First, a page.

• Opinion. All news outlets stake a position. Some are conservative, some are liberal, but none are neutral. Don’t just regurgitate the facts from “trusted” sources around the Web. The best brand journalists take a stand.
  • Trends predictions. Most of us are busy working in the weeds, so sometimes it’s hard to pick up our heads and see the bigger picture. Your readers need to know where their industry is heading, and what they need to do to head off disaster and seize opportunities. Be their beacon.
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How to Use Storytelling to Persuade an Audience

I’ve just started work on a new presentation (about Parenting Generation LIVE, the kids who are growing up with always on technology), which reminded me of my favorite resource for presentation development: Duarte. If you’ve not picked up Nancy Duarte’s excellent book Slide:ology, I urge you to get it right away. (The team at Duarte helped create Al Gore’s award-winning presentation, An Inconvenient Truth.)

Nancy has analyzed many presentations and identified the best method of storytelling to influence and change opinion. It’s all very scientific, and her discussion at TEDx (below) is worth watching. A good way to spent 20 minutes on a chilly Fall Friday! Enjoy!

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Can Brand Journalism and Ethics Co-Exist?

brand journalism ethic coexistDo ethics matter in business? Do they matter in journalism? How about brand journalism?

Let’s consider a fictional example.

“Did you use exceptional measures?”

“IF we used sarin, here’s how we used sarin.”

This is a pivotal exchange from an episode this season of Aaron Sorkin’s Newsroom, which just ended its second season on HBO. Actually, the turning point is not this interview of a general who is – in the hopes of the questioning TV producer – whistleblowing on the illegal use of nerve gas during a Marine rescue in Pakistan. It’s the surreptitious editing of the clip after the interview to remove the word “if” by the mission-driven producer.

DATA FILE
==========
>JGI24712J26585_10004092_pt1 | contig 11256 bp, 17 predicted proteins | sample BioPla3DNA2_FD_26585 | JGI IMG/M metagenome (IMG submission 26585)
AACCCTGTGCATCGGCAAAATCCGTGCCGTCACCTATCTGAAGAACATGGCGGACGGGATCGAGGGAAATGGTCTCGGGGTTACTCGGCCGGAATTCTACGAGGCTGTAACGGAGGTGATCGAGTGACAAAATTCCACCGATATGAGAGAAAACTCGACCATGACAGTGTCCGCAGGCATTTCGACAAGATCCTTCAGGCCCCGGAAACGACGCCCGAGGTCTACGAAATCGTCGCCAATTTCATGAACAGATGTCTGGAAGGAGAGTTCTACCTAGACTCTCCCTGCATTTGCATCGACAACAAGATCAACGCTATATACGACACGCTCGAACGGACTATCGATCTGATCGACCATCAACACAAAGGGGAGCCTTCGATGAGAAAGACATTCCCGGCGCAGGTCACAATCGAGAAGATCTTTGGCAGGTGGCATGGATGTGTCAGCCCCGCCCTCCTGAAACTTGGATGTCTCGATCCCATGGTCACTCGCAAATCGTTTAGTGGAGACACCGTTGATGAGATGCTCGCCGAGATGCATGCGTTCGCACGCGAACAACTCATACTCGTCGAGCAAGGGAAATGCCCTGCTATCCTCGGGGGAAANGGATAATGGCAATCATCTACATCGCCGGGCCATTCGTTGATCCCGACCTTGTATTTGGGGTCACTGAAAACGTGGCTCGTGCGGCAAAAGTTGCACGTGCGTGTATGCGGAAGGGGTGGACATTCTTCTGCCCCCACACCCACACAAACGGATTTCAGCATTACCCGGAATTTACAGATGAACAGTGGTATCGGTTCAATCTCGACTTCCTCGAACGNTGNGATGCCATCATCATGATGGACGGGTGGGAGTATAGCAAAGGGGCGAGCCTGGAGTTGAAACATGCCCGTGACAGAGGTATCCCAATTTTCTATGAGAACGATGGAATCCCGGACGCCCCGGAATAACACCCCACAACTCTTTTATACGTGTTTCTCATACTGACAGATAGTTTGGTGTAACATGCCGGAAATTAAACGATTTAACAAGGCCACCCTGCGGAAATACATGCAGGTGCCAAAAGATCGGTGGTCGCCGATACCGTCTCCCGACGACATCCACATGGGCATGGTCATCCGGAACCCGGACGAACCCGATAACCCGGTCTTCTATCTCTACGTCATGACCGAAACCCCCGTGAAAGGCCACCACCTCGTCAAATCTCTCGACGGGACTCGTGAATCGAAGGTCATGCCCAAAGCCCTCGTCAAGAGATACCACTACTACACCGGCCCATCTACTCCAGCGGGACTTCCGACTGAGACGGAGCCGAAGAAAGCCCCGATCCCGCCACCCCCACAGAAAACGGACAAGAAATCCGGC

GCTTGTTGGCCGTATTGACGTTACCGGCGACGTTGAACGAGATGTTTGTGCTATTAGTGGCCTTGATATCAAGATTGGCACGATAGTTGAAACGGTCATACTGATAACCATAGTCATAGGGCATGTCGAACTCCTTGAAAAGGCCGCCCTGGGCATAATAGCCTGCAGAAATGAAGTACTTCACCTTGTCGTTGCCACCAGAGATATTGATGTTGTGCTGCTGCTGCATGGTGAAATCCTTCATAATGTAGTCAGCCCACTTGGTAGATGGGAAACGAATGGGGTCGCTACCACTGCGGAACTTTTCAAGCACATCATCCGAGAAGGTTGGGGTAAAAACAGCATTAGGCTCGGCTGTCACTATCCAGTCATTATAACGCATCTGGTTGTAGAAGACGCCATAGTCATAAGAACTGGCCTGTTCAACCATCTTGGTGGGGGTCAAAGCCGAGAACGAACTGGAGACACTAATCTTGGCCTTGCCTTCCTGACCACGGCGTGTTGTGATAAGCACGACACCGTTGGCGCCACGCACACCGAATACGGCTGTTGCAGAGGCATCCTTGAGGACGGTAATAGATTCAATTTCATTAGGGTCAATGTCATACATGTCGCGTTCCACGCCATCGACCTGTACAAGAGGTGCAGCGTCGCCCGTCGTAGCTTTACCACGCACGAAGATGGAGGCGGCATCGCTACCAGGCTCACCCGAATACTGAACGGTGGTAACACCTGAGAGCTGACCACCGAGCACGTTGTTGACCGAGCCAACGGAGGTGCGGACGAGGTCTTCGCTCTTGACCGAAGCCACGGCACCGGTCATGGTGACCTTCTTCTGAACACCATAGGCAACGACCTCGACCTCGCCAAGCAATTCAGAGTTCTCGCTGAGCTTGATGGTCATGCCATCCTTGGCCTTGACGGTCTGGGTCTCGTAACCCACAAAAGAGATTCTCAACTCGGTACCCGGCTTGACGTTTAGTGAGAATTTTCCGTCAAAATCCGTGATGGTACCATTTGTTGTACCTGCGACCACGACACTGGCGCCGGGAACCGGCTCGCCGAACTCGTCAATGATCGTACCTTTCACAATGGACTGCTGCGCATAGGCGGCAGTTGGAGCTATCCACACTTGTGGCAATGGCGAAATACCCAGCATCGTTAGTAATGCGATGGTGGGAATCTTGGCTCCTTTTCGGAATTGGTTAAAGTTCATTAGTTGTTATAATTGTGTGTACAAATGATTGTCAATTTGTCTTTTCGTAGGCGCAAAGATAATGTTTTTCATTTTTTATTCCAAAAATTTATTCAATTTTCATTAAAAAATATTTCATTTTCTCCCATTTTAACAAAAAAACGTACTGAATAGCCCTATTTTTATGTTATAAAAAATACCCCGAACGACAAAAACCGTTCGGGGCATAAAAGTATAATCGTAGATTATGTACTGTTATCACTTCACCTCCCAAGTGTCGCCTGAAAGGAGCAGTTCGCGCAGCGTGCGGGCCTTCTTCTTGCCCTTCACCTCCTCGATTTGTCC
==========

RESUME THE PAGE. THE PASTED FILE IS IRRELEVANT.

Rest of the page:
Of course, he was wrong to do that.

It’s easy to sit back in the armchair and throw darts at journalists in the heat of a story. Boo them even. Tell ourselves that yes, they are as devious and evil as we believe them to be.

Not that what the character Jerry Dantana did was right, but we CEOs, marketers, brand journalists, and PR pros all need to take a hard look at our own ethical behavior. How different are we, actually? We use influence every day to earn more revenue. And when we do, how truly honest are we in our drive to land that big contract?

For businesses, whether they are media companies, retailers, food giants or manufacturers, the line between persuasion and truth is fine indeed. But it’s important for us to hold that line. After all, we hold social contracts with our markets. Customers expect businesses to treat them well and fairly, and they should expect us to try to make the world a better place.